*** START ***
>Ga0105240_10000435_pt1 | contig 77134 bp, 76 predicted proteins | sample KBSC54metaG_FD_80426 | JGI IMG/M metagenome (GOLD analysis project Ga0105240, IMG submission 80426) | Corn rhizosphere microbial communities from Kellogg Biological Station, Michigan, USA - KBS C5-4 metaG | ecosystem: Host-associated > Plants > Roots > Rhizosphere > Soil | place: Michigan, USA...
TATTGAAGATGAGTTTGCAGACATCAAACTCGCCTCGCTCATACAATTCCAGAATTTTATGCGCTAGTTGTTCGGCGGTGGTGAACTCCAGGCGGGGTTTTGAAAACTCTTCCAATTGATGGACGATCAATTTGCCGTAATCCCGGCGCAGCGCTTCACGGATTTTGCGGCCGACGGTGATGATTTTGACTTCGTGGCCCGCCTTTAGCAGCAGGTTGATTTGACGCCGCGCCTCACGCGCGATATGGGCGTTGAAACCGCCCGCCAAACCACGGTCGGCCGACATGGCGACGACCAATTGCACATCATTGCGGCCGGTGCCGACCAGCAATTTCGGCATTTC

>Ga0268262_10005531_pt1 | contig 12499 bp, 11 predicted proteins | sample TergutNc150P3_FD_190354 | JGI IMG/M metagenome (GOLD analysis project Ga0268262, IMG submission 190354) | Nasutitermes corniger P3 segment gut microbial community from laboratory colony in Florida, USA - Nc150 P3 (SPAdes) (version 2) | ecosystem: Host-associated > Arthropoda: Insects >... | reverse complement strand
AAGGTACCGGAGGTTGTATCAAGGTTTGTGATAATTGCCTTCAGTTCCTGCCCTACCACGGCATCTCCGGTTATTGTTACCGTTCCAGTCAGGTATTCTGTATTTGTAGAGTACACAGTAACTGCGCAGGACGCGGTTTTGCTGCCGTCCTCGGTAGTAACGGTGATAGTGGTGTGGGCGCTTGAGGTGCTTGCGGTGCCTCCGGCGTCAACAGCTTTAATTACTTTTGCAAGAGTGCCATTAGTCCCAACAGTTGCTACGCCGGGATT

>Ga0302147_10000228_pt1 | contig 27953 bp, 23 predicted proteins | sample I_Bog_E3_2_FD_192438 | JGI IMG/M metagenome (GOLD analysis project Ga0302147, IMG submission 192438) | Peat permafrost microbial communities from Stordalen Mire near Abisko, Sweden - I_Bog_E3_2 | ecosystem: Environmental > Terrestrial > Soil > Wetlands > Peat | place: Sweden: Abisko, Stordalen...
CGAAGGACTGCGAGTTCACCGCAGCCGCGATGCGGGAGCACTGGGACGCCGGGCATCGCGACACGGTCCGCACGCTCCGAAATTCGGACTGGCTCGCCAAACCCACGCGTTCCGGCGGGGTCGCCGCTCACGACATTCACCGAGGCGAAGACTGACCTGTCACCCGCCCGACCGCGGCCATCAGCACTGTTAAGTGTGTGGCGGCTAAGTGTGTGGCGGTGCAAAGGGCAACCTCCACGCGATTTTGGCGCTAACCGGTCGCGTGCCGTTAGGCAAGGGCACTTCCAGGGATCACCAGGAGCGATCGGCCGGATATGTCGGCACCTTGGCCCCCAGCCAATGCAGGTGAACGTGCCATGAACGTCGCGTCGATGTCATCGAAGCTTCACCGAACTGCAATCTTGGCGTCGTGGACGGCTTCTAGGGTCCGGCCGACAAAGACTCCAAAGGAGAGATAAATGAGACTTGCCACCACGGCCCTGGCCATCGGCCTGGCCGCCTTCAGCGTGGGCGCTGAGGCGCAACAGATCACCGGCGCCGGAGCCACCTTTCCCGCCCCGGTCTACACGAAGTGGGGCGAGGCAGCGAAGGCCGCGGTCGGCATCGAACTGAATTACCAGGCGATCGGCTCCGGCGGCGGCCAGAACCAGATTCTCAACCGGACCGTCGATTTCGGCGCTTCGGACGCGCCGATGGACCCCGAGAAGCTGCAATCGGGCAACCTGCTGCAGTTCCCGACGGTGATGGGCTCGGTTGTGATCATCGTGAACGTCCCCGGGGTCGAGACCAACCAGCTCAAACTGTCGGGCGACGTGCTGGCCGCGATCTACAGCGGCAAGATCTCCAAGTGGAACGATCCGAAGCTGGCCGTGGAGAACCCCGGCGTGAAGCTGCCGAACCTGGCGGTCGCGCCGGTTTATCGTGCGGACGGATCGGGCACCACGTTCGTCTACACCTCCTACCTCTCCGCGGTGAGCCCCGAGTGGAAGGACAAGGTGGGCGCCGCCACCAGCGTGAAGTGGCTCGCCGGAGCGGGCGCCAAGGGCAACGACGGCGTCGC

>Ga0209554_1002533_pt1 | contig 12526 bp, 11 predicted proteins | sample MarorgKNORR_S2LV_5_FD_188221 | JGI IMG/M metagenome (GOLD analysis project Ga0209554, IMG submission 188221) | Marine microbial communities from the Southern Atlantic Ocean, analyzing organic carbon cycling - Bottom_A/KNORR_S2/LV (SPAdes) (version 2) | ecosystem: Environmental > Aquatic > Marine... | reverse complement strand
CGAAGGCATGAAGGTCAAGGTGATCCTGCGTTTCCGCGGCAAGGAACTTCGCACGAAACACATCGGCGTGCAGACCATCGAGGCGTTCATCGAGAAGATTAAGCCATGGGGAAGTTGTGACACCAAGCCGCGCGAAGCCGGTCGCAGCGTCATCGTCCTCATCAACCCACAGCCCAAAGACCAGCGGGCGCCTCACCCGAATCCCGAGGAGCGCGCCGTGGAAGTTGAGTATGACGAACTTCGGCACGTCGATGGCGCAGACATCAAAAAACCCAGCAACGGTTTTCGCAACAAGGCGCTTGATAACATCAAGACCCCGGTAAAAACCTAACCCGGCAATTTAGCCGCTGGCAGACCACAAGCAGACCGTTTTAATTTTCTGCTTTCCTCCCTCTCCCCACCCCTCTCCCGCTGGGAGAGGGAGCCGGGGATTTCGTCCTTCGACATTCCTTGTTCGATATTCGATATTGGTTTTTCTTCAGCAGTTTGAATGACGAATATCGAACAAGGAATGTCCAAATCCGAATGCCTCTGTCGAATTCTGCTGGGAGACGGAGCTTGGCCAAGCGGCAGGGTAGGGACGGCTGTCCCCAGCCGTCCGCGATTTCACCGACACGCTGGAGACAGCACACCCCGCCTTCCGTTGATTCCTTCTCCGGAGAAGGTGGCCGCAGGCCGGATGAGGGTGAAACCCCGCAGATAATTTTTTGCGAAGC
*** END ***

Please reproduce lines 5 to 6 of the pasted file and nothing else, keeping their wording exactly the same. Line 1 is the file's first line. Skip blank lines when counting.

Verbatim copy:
>Ga0302147_10000228_pt1 | contig 27953 bp, 23 predicted proteins | sample I_Bog_E3_2_FD_192438 | JGI IMG/M metagenome (GOLD analysis project Ga0302147, IMG submission 192438) | Peat permafrost microbial communities from Stordalen Mire near Abisko, Sweden - I_Bog_E3_2 | ecosystem: Environmental > Terrestrial > Soil > Wetlands > Peat | place: Sweden: Abisko, Stordalen...
CGAAGGACTGCGAGTTCACCGCAGCCGCGATGCGGGAGCACTGGGACGCCGGGCATCGCGACACGGTCCGCACGCTCCGAAATTCGGACTGGCTCGCCAAACCCACGCGTTCCGGCGGGGTCGCCGCTCACGACATTCACCGAGGCGAAGACTGACCTGTCACCCGCCCGACCGCGGCCATCAGCACTGTTAAGTGTGTGGCGGCTAAGTGTGTGGCGGTGCAAAGGGCAACCTCCACGCGATTTTGGCGCTAACCGGTCGCGTGCCGTTAGGCAAGGGCACTTCCAGGGATCACCAGGAGCGATCGGCCGGATATGTCGGCACCTTGGCCCCCAGCCAATGCAGGTGAACGTGCCATGAACGTCGCGTCGATGTCATCGAAGCTTCACCGAACTGCAATCTTGGCGTCGTGGACGGCTTCTAGGGTCCGGCCGACAAAGACTCCAAAGGAGAGATAAATGAGACTTGCCACCACGGCCCTGGCCATCGGCCTGGCCGCCTTCAGCGTGGGCGCTGAGGCGCAACAGATCACCGGCGCCGGAGCCACCTTTCCCGCCCCGGTCTACACGAAGTGGGGCGAGGCAGCGAAGGCCGCGGTCGGCATCGAACTGAATTACCAGGCGATCGGCTCCGGCGGCGGCCAGAACCAGATTCTCAACCGGACCGTCGATTTCGGCGCTTCGGACGCGCCGATGGACCCCGAGAAGCTGCAATCGGGCAACCTGCTGCAGTTCCCGACGGTGATGGGCTCGGTTGTGATCATCGTGAACGTCCCCGGGGTCGAGACCAACCAGCTCAAACTGTCGGGCGACGTGCTGGCCGCGATCTACAGCGGCAAGATCTCCAAGTGGAACGATCCGAAGCTGGCCGTGGAGAACCCCGGCGTGAAGCTGCCGAACCTGGCGGTCGCGCCGGTTTATCGTGCGGACGGATCGGGCACCACGTTCGTCTACACCTCCTACCTCTCCGCGGTGAGCCCCGAGTGGAAGGACAAGGTGGGCGCCGCCACCAGCGTGAAGTGGCTCGCCGGAGCGGGCGCCAAGGGCAACGACGGCGTCGC